Bob Livengood is back on the campaign trail.
The former Mayor of Milpitas is currently running to be Trustee on the San Jose Evergreen Community College District (SJECCD) board. His opponent is the incumbent, Rudy Nasol.
In terms of his own education, when Livengood was 18 years old and had graduated from high school, his family didn’t have the means to send him to a 4-year university.
“So I went to San Jose City College and Evergreen Valley College. I ended up getting my Associate degree that way, and later got my Bachelor’s,” shared Livengood in an interview with The Beat.
He got his Bachelor’s degree in Criminal Justice from Southern New Hampshire University in 1985.
Said Livengood, “While at college, I had already become a member of the city council. I had my own business, too. I was pretty busy. Which is why I didn’t finish my 4-year degree. I had a lot going on.”
To boot, he was only 20 years old, the youngest-ever Milpitas city councilman. The year was 1976. He would go on to be elected to city council 7 times and the mayoral seat 3 times.
“As a very young kid…other kids were interested in baseball and other stuff, and I was interested in politics,” said Livengood. “I remember my 6th-grade teacher called me and said to hang around after class. She said you need to stay interested in government. I had run for student body president of our elementary school, and [later] high school. I always had an interest in politics. It seemed to be something that impacted people’s lives. If you don’t believe who’s in the white house matters, or who’s in the halls of congress matters, or even on city council, you’re ignoring what’s going on. I always felt politics was important and being in elected office was a noble cause of sorts. I moved to Milpitas when I was 9 and knew the community. And I thought I could do this.”
He then put his passion in the present tense: “The other day I was driving up Montague Expressway and saw that overdressing from the Great Mall side of Montague over to BART. And I drove to the BART parking lot.” Indeed, Livengood at one time helped to approve it. “My favorite part of having to serve is seeing things that I helped approve. And I didn’t do anything by myself; we always had other people that contributed. But it’s always cool to see something rise out of the ground—public improvements that will make people’s lives better…”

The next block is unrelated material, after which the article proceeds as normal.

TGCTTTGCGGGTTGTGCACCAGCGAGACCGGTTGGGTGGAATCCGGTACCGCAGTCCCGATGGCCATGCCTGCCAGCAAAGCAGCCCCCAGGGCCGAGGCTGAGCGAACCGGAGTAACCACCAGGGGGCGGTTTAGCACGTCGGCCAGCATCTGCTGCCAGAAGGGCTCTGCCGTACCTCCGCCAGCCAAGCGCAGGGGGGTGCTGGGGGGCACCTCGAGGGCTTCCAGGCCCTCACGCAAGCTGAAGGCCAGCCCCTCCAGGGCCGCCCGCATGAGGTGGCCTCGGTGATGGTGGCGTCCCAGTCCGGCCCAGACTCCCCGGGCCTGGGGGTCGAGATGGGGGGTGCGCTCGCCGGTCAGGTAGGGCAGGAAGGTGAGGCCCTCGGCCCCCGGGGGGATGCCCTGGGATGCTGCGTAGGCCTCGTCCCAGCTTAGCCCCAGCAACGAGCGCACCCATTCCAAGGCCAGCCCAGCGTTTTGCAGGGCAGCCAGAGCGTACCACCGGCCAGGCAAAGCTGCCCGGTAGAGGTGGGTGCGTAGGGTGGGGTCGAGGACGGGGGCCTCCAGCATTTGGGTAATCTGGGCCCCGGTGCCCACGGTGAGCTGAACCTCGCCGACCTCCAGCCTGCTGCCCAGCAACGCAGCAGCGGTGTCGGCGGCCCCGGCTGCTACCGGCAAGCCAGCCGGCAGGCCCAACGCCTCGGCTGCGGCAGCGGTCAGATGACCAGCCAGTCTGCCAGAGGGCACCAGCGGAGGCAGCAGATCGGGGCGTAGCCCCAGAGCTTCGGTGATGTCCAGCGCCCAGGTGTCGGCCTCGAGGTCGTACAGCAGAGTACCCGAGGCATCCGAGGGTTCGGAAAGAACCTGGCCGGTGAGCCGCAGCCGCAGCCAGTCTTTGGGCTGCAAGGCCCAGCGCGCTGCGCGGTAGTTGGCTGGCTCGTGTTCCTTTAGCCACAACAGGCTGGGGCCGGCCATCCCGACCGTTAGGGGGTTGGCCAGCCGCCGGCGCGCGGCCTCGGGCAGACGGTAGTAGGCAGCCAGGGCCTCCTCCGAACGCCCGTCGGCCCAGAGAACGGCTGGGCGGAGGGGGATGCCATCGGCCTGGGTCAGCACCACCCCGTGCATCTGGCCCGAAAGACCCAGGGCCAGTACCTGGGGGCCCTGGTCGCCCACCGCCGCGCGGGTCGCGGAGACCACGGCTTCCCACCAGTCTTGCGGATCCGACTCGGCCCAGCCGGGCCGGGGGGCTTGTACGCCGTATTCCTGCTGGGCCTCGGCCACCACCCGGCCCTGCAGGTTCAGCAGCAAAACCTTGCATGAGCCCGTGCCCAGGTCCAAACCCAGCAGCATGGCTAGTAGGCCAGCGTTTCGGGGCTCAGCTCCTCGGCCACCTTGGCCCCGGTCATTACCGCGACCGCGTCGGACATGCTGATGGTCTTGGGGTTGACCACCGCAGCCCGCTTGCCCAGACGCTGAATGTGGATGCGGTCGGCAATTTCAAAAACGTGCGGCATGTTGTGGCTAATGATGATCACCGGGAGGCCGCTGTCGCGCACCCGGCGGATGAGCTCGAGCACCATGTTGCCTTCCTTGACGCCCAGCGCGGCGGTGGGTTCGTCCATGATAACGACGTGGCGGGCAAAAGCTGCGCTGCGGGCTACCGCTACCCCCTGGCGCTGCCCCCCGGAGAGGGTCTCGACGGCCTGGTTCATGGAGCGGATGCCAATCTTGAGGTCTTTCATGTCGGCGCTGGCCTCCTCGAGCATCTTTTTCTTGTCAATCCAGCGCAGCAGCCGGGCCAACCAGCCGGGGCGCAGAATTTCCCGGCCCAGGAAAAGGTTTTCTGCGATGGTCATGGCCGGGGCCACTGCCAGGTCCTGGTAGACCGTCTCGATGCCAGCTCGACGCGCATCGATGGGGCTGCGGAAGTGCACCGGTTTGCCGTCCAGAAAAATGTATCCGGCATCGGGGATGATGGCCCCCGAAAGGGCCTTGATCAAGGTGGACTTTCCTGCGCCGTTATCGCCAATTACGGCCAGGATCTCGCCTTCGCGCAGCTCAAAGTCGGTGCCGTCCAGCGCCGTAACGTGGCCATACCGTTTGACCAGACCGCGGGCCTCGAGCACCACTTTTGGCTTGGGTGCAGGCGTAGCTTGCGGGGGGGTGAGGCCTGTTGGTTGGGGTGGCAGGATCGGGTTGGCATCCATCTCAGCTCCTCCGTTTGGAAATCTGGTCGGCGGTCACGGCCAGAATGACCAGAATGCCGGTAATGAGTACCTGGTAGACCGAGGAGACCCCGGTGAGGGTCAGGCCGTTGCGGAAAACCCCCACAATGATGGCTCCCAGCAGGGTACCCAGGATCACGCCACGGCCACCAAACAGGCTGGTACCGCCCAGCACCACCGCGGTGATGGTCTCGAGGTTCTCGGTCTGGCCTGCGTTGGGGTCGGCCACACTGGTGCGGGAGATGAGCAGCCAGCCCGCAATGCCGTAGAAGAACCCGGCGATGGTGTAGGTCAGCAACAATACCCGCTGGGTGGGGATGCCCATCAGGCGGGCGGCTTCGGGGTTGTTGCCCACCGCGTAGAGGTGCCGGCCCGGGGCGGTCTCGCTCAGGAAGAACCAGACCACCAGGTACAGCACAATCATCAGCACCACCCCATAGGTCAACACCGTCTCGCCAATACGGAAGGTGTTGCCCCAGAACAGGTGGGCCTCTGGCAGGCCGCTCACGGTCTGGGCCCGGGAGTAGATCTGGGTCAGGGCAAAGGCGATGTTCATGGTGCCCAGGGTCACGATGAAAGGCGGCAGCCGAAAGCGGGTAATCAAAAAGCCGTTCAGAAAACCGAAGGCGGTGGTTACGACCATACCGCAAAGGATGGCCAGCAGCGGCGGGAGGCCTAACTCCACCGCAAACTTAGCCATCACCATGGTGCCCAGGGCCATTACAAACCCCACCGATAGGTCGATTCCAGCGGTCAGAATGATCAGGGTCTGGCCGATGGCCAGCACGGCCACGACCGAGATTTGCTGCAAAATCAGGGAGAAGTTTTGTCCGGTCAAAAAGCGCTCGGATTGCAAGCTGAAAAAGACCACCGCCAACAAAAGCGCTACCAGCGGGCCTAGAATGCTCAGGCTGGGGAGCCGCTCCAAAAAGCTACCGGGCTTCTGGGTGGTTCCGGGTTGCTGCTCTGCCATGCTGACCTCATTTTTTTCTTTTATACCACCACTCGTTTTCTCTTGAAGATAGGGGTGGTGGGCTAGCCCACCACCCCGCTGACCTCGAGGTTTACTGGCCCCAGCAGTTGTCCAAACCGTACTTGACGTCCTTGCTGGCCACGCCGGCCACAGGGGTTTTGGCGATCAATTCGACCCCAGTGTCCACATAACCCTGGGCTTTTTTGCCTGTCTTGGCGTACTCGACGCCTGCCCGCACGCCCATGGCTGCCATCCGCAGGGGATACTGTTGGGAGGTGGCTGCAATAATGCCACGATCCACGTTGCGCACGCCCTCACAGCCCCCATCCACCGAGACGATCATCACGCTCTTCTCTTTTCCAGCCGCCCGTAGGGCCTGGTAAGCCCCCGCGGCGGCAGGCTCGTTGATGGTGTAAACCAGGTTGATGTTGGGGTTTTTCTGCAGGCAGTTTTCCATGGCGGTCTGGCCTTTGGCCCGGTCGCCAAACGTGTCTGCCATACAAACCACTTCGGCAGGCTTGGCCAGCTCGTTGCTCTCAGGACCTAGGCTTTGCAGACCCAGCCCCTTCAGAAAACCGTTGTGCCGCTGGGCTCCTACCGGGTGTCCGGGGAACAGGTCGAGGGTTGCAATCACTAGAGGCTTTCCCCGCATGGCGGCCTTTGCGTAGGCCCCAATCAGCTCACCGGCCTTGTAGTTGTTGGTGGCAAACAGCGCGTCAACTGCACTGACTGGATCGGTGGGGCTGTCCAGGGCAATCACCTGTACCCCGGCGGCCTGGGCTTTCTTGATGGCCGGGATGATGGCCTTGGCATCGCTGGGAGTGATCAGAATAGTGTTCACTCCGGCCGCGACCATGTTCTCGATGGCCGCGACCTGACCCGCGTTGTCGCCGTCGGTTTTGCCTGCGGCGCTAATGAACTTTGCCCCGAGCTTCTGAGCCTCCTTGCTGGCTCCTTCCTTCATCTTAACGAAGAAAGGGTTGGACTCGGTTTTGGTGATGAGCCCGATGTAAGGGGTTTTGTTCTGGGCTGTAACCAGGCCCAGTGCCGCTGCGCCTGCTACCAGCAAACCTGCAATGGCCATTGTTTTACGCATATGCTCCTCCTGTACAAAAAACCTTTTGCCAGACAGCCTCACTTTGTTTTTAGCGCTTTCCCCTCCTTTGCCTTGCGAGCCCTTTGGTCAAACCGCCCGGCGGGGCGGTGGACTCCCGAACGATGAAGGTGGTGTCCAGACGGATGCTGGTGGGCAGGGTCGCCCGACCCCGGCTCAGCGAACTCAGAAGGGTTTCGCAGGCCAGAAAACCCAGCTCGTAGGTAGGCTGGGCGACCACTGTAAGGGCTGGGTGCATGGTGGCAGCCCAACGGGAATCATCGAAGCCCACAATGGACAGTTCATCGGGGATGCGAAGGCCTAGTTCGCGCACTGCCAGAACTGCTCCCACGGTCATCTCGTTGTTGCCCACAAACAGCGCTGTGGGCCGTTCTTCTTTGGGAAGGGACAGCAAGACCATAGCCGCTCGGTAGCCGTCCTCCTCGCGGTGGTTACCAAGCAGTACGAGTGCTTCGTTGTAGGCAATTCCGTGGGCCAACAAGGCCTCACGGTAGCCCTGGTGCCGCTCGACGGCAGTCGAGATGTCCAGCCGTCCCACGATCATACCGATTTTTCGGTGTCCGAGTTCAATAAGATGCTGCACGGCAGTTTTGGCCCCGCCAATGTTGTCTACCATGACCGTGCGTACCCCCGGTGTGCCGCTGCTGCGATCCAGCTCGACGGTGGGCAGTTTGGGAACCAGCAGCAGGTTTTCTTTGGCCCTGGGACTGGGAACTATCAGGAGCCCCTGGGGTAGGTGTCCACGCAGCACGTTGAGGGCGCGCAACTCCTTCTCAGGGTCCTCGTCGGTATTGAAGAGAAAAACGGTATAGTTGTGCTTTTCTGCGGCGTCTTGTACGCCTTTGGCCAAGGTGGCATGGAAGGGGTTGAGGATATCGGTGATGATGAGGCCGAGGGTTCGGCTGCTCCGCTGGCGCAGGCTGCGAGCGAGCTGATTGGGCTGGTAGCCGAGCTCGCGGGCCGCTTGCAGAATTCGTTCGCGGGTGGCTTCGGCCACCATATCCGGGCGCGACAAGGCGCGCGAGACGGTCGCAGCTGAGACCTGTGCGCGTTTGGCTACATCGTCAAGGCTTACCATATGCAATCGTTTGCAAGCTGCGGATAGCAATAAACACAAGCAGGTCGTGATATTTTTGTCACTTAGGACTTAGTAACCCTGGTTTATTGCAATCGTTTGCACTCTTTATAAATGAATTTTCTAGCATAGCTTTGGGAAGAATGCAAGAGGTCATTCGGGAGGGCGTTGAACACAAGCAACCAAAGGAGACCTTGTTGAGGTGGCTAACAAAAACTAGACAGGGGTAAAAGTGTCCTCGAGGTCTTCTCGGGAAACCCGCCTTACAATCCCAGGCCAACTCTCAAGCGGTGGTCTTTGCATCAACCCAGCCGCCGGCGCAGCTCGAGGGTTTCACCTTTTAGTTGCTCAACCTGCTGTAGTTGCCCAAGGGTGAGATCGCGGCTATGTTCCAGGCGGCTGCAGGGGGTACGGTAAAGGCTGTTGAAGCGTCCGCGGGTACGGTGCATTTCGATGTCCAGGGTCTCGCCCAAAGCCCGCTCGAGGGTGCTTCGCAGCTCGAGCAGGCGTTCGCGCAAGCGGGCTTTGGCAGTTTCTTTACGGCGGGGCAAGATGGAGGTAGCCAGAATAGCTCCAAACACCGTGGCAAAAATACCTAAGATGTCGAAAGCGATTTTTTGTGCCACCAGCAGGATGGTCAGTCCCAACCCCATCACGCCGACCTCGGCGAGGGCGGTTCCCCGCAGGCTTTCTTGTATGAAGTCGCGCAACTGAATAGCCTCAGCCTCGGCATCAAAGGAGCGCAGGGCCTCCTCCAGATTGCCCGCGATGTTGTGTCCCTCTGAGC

Livengood actually started working on BART back in the mid-1980s, long before its 2020 Milpitas launch.
“The best part is the gratification in seeing your vision come into reality.”
Nowadays that vision pertains to education: “If it weren’t for community college, I probably wouldn’t have gotten to have a college education.”
Livengood got partial scholarships to attend UC schools, but his family couldn’t make up the difference. He said of his current Trustee race, “I want to make sure that opportunity is there in the future for people like me. People who don’t have the opportunity to just write a check to a UC or private college and send kids to school.
“Community colleges perform an incredibly important service to our community, and I want to do my part to make sure that opportunity is there for any years to come, and that the district is able to help students like me get to a 4-year university or get a degree, or in many cases, learn a trade. A lot of folks who go here are getting ready for nursing degrees or other medical field jobs. Some people use it to take classes to make themselves more attractive in the job market, or many want a promotion for work.”
Livengood noted that he would seek to be an attentive and watchful Trustee: “I think we have to take a closer look,” he said. “In the past, the board has looked at what to do with 27 vacant acres of land the district owns—it’s a mess because the board signed a contract against the developer, and the developer has filed a lawsuit against the board. I want to figure out how to use that 27 acres to develop student housing…”
He spoke of students who need such housing because they’re working while attending school, and facing not only stress, but a real risk of poverty and homelessness.
The next issue? “It takes too long for some of these students to get through 2 years. The danger is if they get into college and because of economic hardship, they have to drop out. And it’s difficult to come back…
“We’ve got to figure out ways to get these young adults enrolled in our college. That we do everything we can to get them in and out quickly, enrolled in the workforce or into a 4-year university…finding ways to get them through their coursework quicker.
“Those are the kind of things I think I can help with if I get elected.”
Learn more about the candidate at boblivengood.com.